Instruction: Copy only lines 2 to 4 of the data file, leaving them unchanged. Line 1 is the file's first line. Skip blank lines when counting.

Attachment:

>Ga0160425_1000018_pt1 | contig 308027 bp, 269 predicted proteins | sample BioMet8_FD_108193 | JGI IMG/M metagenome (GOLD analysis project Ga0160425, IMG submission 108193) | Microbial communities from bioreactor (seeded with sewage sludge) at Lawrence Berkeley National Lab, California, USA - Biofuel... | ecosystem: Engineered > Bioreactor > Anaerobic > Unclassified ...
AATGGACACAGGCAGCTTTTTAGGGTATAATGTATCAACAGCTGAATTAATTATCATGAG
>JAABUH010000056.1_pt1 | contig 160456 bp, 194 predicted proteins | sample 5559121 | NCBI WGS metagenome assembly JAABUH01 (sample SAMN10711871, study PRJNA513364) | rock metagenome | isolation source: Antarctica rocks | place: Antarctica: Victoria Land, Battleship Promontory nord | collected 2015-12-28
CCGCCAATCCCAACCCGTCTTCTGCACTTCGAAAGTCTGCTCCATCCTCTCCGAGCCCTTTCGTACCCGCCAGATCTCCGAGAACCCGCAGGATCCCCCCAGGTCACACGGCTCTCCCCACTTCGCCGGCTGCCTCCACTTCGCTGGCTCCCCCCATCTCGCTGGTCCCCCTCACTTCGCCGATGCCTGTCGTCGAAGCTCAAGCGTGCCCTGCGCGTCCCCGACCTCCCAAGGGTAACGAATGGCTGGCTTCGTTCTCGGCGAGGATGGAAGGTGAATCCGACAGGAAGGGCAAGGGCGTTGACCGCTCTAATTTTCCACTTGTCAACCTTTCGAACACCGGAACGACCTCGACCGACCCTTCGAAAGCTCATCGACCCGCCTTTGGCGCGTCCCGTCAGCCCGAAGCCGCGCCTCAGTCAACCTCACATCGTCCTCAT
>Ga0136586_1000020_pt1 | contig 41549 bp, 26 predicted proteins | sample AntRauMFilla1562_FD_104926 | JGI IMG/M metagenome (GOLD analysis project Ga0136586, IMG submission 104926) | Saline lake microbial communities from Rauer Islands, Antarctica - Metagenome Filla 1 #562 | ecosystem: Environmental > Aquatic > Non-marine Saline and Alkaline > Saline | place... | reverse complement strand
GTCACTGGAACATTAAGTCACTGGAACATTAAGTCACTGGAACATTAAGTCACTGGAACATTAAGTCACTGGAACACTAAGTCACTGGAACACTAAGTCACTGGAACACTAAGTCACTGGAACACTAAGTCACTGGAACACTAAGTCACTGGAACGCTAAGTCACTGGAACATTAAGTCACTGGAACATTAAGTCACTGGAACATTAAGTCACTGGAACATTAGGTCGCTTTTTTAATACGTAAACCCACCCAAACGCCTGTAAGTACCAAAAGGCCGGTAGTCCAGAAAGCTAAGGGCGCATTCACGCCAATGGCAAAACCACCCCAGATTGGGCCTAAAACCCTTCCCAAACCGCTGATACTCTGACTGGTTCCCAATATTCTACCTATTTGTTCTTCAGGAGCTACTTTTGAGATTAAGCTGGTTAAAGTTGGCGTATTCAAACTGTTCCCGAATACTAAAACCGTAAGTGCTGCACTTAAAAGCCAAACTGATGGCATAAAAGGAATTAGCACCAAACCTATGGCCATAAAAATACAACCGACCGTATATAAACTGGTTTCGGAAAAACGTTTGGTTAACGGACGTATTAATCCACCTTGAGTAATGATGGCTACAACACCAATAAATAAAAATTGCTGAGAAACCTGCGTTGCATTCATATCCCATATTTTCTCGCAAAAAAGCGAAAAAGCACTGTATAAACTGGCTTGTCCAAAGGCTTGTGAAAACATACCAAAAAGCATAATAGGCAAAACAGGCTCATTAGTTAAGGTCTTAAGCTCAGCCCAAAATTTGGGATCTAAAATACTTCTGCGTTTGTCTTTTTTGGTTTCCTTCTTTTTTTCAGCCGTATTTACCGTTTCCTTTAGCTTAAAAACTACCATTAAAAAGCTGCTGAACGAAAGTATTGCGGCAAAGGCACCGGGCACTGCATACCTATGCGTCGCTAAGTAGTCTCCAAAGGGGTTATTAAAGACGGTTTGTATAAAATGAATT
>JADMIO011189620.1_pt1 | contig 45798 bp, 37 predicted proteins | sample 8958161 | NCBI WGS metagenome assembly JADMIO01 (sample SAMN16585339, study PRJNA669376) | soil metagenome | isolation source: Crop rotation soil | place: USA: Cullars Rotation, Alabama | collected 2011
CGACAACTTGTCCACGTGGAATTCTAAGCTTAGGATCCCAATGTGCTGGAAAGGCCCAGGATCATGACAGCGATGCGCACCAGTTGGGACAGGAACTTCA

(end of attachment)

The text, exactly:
AATGGACACAGGCAGCTTTTTAGGGTATAATGTATCAACAGCTGAATTAATTATCATGAG
>JAABUH010000056.1_pt1 | contig 160456 bp, 194 predicted proteins | sample 5559121 | NCBI WGS metagenome assembly JAABUH01 (sample SAMN10711871, study PRJNA513364) | rock metagenome | isolation source: Antarctica rocks | place: Antarctica: Victoria Land, Battleship Promontory nord | collected 2015-12-28
CCGCCAATCCCAACCCGTCTTCTGCACTTCGAAAGTCTGCTCCATCCTCTCCGAGCCCTTTCGTACCCGCCAGATCTCCGAGAACCCGCAGGATCCCCCCAGGTCACACGGCTCTCCCCACTTCGCCGGCTGCCTCCACTTCGCTGGCTCCCCCCATCTCGCTGGTCCCCCTCACTTCGCCGATGCCTGTCGTCGAAGCTCAAGCGTGCCCTGCGCGTCCCCGACCTCCCAAGGGTAACGAATGGCTGGCTTCGTTCTCGGCGAGGATGGAAGGTGAATCCGACAGGAAGGGCAAGGGCGTTGACCGCTCTAATTTTCCACTTGTCAACCTTTCGAACACCGGAACGACCTCGACCGACCCTTCGAAAGCTCATCGACCCGCCTTTGGCGCGTCCCGTCAGCCCGAAGCCGCGCCTCAGTCAACCTCACATCGTCCTCAT